I create my own mirrors. My writing is such a good example—these words are mirrors to see myself and to remember. My photography and self-portraiture reflect this obsessive need to see myself. Should the question of why it is that I write and live to write and save letters as mirrors interest me? Is it a function of the “disorder” itself?

Even in this very letter I have professed to love other people, but perhaps my writing reflects that in fact I do not know how to love in a selfless way.

I listened to beautiful music last night and washed my clothes in the kitchen sink. I listened to Bach’s Cello Suites played by Yo-yo Ma. Then I listened to Track 8 of Dylan’s World Gone Wrong on repeat about ten times and then I listened to Exile on Main Street three times through in entirety. It took a long time to do my laundry by hand.

My thoughts travel from Berlin to Managua, which perhaps spiritually are not so very far apart as they might seem at first glance. Perhaps connected because I could describe similarities in their political history, but more so having to do with laundry.

This was my latest money saving scheme—not to spend 6 euro on laundry at the Launderette but rather to wash my clothes by hand in the sink. It takes a kind of Zen concentration to do so since the water is so cold in the sink and already you’re standing there with a hat on your head. Sink load by sink load, there was something beautiful staring into the metal basin and listening to Bach’s cello suites. I thought about Nicaragua. Of course I remembered that the last time I had had washed like this was just this time of year five years ago. My host family and I washed our clothes and dishes and everything else in the outside sink, the pila. I remembered my host mother making seafood soup and the image of her throwing all these live blue crabs in the water in the pila and then picking them out one by one and killing them with her knife before throwing them just like that into the soup pot … and further I remembered that the first time I heard yo-yo ma playing Bach’s cello suites was on rose’s minidisk recorder when we shared a fading yellow paint room in a Cuban hotel.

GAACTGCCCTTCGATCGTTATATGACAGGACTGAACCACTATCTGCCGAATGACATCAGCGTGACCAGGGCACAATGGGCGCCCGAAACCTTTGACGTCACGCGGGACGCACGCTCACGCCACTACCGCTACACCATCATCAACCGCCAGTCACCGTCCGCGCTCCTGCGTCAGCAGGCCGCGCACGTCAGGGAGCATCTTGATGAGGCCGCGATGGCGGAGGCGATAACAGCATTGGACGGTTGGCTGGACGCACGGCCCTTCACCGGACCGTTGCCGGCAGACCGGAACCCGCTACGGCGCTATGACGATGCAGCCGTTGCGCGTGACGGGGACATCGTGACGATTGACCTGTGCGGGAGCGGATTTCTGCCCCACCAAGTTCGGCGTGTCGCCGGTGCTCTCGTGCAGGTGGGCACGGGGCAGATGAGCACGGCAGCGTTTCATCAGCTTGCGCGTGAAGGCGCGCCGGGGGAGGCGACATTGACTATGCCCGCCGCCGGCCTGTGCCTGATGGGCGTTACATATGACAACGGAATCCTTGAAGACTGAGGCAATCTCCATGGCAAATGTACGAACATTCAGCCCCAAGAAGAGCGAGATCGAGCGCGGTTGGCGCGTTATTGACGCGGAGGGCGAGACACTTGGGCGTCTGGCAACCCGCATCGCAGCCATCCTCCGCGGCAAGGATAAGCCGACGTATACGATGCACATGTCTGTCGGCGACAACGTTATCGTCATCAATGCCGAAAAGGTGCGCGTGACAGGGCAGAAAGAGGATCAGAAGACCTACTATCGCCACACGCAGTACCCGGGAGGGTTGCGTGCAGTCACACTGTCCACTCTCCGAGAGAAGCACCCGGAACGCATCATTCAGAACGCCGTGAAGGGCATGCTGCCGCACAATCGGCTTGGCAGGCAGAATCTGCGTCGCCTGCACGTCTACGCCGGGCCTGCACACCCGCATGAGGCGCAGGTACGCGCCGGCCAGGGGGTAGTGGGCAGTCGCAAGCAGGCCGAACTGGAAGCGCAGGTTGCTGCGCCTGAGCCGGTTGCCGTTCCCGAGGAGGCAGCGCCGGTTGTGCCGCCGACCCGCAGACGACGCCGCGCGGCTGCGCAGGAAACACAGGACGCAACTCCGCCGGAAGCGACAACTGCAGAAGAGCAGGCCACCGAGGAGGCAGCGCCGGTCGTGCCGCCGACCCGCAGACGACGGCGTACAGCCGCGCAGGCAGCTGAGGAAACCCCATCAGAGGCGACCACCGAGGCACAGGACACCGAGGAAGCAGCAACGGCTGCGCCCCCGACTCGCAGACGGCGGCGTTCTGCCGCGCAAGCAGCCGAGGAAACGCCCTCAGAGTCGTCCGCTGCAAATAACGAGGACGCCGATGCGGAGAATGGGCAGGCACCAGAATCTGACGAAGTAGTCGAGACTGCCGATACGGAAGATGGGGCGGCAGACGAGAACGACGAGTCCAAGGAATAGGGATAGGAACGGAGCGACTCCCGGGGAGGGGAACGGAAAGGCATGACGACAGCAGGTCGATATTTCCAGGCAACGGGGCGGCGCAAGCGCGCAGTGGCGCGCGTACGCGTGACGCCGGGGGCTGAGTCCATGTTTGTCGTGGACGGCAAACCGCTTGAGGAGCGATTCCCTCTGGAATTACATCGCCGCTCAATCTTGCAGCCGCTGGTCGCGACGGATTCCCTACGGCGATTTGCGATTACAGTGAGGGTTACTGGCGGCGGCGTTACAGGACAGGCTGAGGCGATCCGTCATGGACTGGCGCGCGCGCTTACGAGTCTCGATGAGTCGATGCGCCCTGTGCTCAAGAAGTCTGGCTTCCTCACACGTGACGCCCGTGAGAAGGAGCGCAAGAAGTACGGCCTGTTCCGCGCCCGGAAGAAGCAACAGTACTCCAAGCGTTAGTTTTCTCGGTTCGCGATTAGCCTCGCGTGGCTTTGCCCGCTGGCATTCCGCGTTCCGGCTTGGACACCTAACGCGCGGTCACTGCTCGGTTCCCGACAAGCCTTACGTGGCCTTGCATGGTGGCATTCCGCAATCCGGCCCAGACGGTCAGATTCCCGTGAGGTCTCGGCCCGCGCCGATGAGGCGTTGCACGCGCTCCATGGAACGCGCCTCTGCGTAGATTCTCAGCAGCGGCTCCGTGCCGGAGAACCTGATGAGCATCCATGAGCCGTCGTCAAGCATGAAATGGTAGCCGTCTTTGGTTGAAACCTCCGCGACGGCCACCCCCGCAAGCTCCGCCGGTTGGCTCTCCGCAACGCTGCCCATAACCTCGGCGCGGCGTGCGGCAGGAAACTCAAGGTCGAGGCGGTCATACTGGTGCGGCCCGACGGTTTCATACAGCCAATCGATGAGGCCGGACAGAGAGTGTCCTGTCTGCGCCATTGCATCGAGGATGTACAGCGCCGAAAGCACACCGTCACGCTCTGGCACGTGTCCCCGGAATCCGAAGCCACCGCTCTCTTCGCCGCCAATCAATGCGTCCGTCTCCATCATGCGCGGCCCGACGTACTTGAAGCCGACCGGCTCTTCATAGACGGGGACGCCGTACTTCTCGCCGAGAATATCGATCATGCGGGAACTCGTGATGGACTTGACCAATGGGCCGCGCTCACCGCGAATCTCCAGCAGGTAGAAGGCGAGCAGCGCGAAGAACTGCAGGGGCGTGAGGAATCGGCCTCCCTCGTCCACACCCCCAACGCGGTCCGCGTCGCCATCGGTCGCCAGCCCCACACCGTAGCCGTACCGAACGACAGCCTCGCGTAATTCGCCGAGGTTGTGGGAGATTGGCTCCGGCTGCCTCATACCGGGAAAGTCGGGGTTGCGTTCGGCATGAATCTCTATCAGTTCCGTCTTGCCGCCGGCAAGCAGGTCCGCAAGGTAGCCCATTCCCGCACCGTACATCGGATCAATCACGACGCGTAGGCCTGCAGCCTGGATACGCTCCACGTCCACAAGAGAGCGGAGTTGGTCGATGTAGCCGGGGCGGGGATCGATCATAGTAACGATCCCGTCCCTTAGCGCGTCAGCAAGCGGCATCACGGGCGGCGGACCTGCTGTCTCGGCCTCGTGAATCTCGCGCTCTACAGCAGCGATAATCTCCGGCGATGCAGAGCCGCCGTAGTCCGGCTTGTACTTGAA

Hrair calls me. I am squeezing out the icy water from thinning socks and hanging them one by one on a laundry line I’ve rigged across my bedroom. He always calls at the right moments and as usual imparts me with new wisdom that I need to hear in that moment and love that reinvigorates me with strength, with humor, with the idea that I can go on. This is the first time that he calls that I do not burst out in tears. My entire mood is lifted into laughter and we tell each other how much we love each other and that is the moment that I put on the Stones and laugh out loud.

I tell him about the people here that I have met, finally, that are friends that I would call real friends. Friends whom I sit with for hours and talk candidly, without fear, without questioning their trust or their judgment. He might not know it, but Hrair is always a mirror for me, a mirror of myself. And — I just realized this for the first time — I think that whenever I talk to Hrair, I always know when I’m lying to myself. All of the lies that I try to hide even from my own eyes get brought to the surface, like talking to mirror, mirror on the wall … So I often find myself weeping or hysterically angry or drastically in love with life.

Pause.

I think I’ve said all I have to say. No—one thing more. I saw something last night on my bike in the snow more jarring than any of the strange images I’ve seen thus far. I had already wiped out once that night, splayed in full on the ice. A car waited patiently for me to pick myself up before circumnavigating the accident. Bruised, I rode carefully the last five miles of my journey. It was two in the morning. I was almost home. Then at the wide intersection of Prenzlauer Allee and Molle Strasse I saw the high wall of a cemetery, overgrown brick and ancient tombstones visible behind. And parked right there was an abandoned baby carriage—thank god, no baby, I checked—rapidly filling with snow. The traffic lights were blinking. My bike light had ceased to work. My toes were freezing, the next tram up Prenzlauer Allee wouldn’t arrive for 45 minutes.